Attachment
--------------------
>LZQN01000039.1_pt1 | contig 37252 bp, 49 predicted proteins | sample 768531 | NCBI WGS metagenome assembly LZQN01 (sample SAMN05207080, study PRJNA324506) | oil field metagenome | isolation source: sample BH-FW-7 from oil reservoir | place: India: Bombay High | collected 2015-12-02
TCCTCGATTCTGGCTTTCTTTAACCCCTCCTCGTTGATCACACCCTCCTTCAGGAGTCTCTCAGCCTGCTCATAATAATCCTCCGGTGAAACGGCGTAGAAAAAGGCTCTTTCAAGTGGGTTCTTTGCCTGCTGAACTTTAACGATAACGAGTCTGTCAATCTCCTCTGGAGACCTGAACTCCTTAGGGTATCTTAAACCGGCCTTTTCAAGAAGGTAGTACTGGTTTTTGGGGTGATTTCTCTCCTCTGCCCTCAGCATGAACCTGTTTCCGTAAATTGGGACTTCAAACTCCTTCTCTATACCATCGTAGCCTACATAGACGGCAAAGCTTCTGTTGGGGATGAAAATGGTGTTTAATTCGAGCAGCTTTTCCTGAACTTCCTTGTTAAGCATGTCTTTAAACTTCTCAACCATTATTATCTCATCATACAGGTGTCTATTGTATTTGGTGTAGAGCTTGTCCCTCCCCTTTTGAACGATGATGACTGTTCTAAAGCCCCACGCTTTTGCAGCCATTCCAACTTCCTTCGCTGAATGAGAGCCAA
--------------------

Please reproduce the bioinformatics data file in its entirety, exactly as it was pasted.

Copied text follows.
>LZQN01000039.1_pt1 | contig 37252 bp, 49 predicted proteins | sample 768531 | NCBI WGS metagenome assembly LZQN01 (sample SAMN05207080, study PRJNA324506) | oil field metagenome | isolation source: sample BH-FW-7 from oil reservoir | place: India: Bombay High | collected 2015-12-02
TCCTCGATTCTGGCTTTCTTTAACCCCTCCTCGTTGATCACACCCTCCTTCAGGAGTCTCTCAGCCTGCTCATAATAATCCTCCGGTGAAACGGCGTAGAAAAAGGCTCTTTCAAGTGGGTTCTTTGCCTGCTGAACTTTAACGATAACGAGTCTGTCAATCTCCTCTGGAGACCTGAACTCCTTAGGGTATCTTAAACCGGCCTTTTCAAGAAGGTAGTACTGGTTTTTGGGGTGATTTCTCTCCTCTGCCCTCAGCATGAACCTGTTTCCGTAAATTGGGACTTCAAACTCCTTCTCTATACCATCGTAGCCTACATAGACGGCAAAGCTTCTGTTGGGGATGAAAATGGTGTTTAATTCGAGCAGCTTTTCCTGAACTTCCTTGTTAAGCATGTCTTTAAACTTCTCAACCATTATTATCTCATCATACAGGTGTCTATTGTATTTGGTGTAGAGCTTGTCCCTCCCCTTTTGAACGATGATGACTGTTCTAAAGCCCCACGCTTTTGCAGCCATTCCAACTTCCTTCGCTGAATGAGAGCCAA